Egyptian fighter planes struck Islamic State targets in Libya today, just hours after the extremist group released a video showing the beheading of 21 Egyptian Coptic Christians it had held hostage for weeks.
An armed forces spokesman announced the strikes, marking the first time Cairo has publicly acknowledged taking military action in neighbouring Libya, where extremist groups seen as a threat to both countries have exploited the chaos following the 2011 uprising.
The statement said the planes targeted weapons caches and training camps before returning safely. It said the "intense strikes" were "to avenge the bloodshed and to seek retribution from the killers".
"Let those far and near know that Egyptians have a shield to protect and safeguard the security of the country and a sword that amputates terrorism and extremism," it said.
Libya's air force meanwhile announced it had launched strikes in the eastern city of Darna, an extremist stronghold that was taken over by an Islamic State affiliate last year. A Libyan air force commander said 40 to 50 militants were killed in today's air strikes against Islamic State targets in Libya.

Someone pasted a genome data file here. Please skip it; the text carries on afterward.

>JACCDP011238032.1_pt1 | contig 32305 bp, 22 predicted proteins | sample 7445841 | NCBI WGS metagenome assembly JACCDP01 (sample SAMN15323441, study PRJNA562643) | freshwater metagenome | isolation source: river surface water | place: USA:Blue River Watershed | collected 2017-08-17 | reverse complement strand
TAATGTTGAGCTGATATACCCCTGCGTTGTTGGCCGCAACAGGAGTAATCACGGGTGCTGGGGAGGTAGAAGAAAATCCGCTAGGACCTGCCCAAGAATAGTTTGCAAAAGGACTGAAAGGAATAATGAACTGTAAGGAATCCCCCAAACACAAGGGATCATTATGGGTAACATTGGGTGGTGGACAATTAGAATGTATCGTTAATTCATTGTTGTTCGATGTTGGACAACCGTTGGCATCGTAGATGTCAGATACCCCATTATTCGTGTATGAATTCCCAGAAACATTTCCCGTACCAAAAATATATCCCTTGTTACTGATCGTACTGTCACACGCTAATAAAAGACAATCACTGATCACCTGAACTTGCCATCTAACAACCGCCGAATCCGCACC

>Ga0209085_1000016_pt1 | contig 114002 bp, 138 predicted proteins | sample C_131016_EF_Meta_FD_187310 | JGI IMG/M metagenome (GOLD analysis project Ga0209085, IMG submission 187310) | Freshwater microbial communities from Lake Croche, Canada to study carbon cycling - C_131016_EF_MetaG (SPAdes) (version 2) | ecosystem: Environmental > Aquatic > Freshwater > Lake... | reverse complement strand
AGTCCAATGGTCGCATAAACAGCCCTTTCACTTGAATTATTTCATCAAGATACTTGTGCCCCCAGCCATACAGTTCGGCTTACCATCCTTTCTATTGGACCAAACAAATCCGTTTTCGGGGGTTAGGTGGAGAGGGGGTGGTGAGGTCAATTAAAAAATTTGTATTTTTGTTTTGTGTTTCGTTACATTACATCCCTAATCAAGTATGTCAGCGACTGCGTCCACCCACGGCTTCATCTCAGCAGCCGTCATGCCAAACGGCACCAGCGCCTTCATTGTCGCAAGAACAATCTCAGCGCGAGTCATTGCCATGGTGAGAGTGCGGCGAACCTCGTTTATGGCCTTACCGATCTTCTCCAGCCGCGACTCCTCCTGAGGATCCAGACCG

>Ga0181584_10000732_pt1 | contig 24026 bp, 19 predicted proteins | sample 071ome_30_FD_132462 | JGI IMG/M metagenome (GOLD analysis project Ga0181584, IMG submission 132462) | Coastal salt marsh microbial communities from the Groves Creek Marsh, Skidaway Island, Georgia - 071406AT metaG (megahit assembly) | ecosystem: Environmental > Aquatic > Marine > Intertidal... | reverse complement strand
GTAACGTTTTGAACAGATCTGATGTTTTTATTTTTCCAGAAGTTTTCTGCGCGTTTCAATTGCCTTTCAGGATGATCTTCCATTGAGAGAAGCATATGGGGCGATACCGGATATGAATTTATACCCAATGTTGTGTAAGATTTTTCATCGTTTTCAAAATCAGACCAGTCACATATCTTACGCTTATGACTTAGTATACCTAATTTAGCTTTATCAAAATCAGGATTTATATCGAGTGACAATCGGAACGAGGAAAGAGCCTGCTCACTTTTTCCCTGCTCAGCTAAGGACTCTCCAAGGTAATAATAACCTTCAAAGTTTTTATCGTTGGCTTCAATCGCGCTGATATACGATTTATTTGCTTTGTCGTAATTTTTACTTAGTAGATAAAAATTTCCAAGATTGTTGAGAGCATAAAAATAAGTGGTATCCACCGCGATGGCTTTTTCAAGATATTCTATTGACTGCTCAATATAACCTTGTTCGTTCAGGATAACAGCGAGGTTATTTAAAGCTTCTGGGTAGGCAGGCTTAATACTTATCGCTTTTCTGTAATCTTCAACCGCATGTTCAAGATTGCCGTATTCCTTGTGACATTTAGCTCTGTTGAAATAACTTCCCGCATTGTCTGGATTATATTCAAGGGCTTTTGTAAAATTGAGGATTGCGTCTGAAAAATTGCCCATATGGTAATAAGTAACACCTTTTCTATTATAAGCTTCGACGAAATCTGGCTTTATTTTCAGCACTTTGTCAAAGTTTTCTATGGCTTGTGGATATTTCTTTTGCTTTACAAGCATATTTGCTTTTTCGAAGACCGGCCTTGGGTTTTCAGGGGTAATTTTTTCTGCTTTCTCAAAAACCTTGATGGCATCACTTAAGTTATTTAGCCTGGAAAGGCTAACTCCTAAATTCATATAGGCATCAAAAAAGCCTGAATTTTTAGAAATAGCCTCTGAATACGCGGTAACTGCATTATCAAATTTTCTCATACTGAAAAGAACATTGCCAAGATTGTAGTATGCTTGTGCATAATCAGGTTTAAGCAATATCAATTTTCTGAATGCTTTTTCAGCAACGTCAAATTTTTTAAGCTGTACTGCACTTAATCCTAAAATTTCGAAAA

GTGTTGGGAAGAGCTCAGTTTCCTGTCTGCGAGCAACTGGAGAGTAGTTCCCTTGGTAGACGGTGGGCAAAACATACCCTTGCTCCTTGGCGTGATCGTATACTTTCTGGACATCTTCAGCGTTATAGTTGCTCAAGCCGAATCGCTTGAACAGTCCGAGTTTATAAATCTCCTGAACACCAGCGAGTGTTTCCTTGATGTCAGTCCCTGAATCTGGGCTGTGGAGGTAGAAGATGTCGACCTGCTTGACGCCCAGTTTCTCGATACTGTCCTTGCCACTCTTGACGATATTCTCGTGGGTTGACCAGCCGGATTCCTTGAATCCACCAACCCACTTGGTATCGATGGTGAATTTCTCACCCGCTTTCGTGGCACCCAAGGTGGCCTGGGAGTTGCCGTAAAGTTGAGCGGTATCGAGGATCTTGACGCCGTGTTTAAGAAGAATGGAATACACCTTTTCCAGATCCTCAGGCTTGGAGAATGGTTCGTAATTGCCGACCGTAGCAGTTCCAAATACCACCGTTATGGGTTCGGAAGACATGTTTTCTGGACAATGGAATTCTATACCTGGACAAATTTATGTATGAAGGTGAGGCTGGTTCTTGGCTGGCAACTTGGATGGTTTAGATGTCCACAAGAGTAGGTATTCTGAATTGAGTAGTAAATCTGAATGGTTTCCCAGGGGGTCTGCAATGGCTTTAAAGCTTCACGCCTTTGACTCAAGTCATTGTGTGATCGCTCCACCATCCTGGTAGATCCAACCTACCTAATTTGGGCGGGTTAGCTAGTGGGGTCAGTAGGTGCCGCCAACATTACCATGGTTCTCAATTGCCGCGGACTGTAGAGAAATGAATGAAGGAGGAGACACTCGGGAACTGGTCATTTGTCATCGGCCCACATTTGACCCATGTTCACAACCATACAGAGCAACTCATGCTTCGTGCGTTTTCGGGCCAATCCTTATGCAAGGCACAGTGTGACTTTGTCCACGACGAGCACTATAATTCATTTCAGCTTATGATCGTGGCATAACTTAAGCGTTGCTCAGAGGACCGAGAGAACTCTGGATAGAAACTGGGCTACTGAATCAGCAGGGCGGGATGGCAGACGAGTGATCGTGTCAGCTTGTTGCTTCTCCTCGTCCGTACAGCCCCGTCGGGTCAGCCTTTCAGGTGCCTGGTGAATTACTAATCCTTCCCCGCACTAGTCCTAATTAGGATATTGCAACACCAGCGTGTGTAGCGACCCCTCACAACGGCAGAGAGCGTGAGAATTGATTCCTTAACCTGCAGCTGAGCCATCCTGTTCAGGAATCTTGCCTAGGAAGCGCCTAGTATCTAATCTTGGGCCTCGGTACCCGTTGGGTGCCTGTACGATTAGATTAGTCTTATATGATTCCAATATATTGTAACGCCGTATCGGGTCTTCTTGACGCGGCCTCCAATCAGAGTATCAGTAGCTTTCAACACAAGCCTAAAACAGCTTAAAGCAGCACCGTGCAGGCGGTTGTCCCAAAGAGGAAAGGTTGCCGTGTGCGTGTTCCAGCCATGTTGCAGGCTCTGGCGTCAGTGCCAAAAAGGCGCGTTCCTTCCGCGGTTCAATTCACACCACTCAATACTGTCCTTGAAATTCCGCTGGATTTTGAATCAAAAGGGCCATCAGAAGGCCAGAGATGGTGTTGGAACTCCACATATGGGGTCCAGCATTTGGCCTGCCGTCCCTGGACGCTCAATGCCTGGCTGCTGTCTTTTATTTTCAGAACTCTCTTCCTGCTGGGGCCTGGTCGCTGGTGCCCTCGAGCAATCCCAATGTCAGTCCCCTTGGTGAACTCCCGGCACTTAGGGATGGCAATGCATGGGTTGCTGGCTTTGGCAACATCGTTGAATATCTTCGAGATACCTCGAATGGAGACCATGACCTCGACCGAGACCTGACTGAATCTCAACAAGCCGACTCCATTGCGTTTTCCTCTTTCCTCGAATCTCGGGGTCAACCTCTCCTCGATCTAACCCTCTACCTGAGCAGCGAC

"There are casualties among the individuals, ammunition and the communication centres belonging to them," Saqer al-Joroushi said on Egyptian state television. "The number of deaths are not less than 40 or 50 for sure," he said.
The ISIS video purporting to show the mass beheading of the Coptic Christian hostages was released late Sunday by militants in Libya affiliated with the Islamic State group.
The killings raise the possibility that the extremist group - which controls about a third of Syria and Iraq - has established a direct affiliate less than 500 miles from the southern tip of Italy.